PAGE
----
Following institutional review board approval and informed consent, patients were eligible for the study if they were between 24 and 40 weeks’ gestational age with a singleton pregnancy and undergoing a scheduled ultrasound to assess fetal growth. Gestational age was based on the last menstrual period confirmed by dating ultrasound done at less than 20 weeks’ gestational age.
      Patients were excluded if their fetus had known congenital anomalies, aneuploidy, or an unsure estimated date of conception. Data abstracted from patient charts included maternal demographics, maternal indication for ultrasound, maternal weight, and maternal comorbidities including hypertension, tobacco use, and pregestational diabetes.
      Prior to undergoing their formal growth ultrasound by registered diagnostic medical sonographers, an obstetrics and gynecology resident or maternal-fetal medicine specialist measured both FH and fetal AC using the portable handheld ultrasound device (GE Vscan, version 1.1; GE Healthcare, Indianapolis, IN).
      FH was measured from the pubis symphysis to the top of the uterine fundus using a paper measuring tape in centimeters. Size greater than dates was recorded if the measurement was 3 cm or greater above the patient’s gestational age. Similarly, size less than dates was recorded if the measurement was 3 cm or less below the patient’s gestational age.
      To measure the HHAC, the fetal abdomen was visualized in a cross-sectional view using the handheld ultrasound at the level of the stomach and umbilical vein. Figure 1, Figure 2 depict the image quality obtained with HHAC compared with USAC. The fetal AC was obtained by placing the ultrasound cursor directly in the middle of the fetal abdomen and expanding a circle to encompass the entire abdominal circumference using the radius feature on the device. The radius measurement obtained from the handheld ultrasound device was then used to calculate the total abdominal circumference using the following formula: circumference = 2πr, with r meaning the radius.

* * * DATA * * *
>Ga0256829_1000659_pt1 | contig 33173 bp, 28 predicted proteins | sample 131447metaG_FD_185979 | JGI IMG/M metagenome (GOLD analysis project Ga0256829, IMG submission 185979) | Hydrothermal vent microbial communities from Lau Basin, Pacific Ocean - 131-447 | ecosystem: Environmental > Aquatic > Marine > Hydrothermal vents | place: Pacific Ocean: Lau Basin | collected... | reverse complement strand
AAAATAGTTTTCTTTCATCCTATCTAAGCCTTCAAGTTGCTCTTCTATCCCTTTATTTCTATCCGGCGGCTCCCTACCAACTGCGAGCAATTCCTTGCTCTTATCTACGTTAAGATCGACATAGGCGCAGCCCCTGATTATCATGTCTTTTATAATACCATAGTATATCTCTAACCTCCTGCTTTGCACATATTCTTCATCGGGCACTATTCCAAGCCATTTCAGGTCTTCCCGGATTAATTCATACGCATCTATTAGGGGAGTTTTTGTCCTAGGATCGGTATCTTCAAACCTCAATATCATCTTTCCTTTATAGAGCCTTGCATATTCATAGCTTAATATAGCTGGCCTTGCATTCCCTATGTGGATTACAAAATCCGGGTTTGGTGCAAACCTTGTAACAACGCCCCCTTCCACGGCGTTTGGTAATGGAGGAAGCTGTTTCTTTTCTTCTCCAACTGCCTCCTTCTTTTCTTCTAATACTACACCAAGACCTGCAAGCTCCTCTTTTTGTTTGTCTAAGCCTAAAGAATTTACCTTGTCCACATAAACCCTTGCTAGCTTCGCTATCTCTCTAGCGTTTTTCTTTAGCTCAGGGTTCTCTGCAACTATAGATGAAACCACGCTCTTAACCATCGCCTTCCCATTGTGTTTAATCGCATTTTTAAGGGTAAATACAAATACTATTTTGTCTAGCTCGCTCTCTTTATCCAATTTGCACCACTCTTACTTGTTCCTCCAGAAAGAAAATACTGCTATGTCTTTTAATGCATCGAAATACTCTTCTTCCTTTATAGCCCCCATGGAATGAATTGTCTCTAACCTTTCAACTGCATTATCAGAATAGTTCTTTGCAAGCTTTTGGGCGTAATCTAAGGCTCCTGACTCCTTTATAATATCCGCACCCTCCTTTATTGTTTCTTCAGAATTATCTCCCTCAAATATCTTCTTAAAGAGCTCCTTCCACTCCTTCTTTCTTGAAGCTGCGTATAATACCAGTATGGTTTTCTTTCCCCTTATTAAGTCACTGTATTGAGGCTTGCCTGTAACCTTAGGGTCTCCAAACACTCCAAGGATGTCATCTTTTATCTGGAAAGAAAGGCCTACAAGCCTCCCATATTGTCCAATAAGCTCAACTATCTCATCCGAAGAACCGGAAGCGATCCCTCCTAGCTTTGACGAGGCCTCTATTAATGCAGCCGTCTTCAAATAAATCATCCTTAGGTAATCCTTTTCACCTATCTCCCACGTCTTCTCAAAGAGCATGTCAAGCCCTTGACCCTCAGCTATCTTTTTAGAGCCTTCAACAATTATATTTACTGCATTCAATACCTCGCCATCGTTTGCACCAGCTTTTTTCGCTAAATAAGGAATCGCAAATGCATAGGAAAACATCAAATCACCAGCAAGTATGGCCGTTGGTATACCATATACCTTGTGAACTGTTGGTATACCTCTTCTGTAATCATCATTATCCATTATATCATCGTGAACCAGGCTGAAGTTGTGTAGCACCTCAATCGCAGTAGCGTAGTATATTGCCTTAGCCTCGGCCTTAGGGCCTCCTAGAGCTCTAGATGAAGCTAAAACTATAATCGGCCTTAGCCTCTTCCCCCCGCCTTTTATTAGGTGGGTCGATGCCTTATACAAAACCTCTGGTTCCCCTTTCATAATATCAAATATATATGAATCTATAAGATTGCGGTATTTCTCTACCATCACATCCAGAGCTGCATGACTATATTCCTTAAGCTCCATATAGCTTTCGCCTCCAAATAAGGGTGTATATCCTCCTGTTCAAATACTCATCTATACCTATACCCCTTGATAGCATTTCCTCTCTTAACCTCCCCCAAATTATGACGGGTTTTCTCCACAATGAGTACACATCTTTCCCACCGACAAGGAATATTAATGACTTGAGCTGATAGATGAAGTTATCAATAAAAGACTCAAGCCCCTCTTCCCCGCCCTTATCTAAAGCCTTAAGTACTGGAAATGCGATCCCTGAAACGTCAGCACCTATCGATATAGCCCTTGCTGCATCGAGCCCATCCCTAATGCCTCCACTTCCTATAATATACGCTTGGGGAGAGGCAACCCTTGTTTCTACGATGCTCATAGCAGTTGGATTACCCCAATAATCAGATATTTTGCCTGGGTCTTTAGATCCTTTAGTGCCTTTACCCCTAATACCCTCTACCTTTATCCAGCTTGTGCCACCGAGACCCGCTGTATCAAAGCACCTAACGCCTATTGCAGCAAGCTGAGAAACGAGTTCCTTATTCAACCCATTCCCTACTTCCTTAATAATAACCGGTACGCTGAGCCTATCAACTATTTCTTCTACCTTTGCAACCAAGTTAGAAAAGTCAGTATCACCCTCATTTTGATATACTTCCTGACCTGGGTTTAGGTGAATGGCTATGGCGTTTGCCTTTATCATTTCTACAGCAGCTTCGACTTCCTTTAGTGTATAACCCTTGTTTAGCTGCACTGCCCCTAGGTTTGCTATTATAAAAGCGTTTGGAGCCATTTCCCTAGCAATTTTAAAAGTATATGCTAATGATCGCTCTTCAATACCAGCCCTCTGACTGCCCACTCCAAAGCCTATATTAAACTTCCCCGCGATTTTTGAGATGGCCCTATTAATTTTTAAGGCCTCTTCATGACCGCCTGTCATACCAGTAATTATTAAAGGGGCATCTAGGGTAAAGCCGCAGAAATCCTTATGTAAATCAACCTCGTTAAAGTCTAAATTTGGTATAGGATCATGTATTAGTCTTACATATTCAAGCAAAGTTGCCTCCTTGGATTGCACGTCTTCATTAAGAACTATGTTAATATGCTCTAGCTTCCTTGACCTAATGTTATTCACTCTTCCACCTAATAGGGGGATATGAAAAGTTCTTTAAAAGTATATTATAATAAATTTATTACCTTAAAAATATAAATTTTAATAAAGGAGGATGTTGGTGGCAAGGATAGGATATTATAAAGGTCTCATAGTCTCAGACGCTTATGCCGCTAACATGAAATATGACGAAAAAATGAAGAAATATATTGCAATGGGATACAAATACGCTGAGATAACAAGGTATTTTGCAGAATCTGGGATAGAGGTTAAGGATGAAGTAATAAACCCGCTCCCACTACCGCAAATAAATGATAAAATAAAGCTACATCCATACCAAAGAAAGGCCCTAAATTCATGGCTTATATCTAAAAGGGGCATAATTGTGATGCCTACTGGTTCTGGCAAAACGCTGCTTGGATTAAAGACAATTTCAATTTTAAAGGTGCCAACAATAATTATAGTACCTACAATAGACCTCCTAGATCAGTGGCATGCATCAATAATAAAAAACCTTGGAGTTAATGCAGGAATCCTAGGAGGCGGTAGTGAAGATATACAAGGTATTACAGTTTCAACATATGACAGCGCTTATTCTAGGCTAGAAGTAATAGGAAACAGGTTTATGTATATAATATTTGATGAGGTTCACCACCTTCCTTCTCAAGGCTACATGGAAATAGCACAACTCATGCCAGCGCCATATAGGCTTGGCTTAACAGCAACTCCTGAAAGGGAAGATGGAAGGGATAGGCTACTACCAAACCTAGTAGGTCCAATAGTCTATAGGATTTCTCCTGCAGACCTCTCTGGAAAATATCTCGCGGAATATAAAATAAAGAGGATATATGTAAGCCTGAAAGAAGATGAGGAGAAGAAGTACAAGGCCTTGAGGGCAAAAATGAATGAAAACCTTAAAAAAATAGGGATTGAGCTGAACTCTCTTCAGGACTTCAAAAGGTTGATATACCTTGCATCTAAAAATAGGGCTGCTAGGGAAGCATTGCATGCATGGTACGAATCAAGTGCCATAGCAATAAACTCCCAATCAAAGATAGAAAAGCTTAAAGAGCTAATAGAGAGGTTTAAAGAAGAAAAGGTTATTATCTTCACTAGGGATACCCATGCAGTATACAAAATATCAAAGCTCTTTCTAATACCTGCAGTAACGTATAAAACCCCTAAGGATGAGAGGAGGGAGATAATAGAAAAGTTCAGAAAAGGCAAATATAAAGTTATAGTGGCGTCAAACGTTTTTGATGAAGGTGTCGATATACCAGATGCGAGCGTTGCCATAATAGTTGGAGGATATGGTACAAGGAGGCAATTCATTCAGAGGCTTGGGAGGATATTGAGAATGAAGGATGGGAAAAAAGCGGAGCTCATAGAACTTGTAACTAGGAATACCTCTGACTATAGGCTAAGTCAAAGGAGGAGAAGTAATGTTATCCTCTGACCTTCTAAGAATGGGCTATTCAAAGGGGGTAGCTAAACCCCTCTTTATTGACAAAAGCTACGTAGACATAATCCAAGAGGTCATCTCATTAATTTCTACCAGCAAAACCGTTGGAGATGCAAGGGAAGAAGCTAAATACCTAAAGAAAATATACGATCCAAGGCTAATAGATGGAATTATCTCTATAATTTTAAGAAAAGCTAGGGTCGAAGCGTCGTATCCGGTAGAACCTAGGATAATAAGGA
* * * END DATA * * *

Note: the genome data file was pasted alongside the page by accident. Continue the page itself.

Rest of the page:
Figure thumbnail gr2
      Figure 1Fetal abdominal circumference obtained with USAC
      USAC, ultrasound abdominal circumference.
      Haragan. Handheld abdominal circumference v fundal height. Am J Obstet Gynecol 2015.
      Figure thumbnail gr3
      Figure 2Fetal abdominal circumference obtained with HHAC
      HHAC, handheld ultrasound abdominal circumference.
      Haragan. Handheld abdominal circumference v fundal height. Am J Obstet Gynecol 2015.
      A positive screen for FGR was recorded as an HHAC less than the 5th percentile and a positive screen for LGA was an HHAC greater than the 95th percentile. This cutoff was chosen to avoid an overestimation of FGR and LGA and to support the data showing an AC less than the 5th percentile is more closely associated with an increased perinatal morbidity and mortality.
      • Hecher K.
      • Snijders R.
      • Campbell S.
      • Nicolaides K.
      Fetal venous, intracardiac, and arterial blood flow measurements in intrauterine growth retardation: relationship with fetal blood gases.
      • Turitz A.L.
      • Quant H.
      • Schwartz N.
      • Elovitz M.
      • Bastek J.A.
      Isolated abominal circumference <5% or estimated fetal weight 10-19% as predictors of small of gestational age infants.
      For the current study, FGR was defined as an EFW less than the 90th percentile, and LGA was defined as an EFW greater than the 90th percentile because macrosomia cannot be diagnosed until a fetus reaches greater than 4000 g. Therefore, LGA will refer to both an EFW greater than the 90th percentile and a BW greater than the 90th percentile.
      After completion of the formal growth scan, measurements from this study were recorded into the patient’s research chart. EFW and percentiles were calculated automatically by the GE Voluson machines in our office using the formula of Hadlock et al.
      • Hadlock F.P.
      • Harrist R.B.
      • Sharman R.S.
      • et al.
      Estimation of fetal weight with the use of head, body, and femur measurements—a prospective study.
      Fetal AC measurement percentiles using the handheld ultrasound device were also calculated using the Hadlock formula for consistency.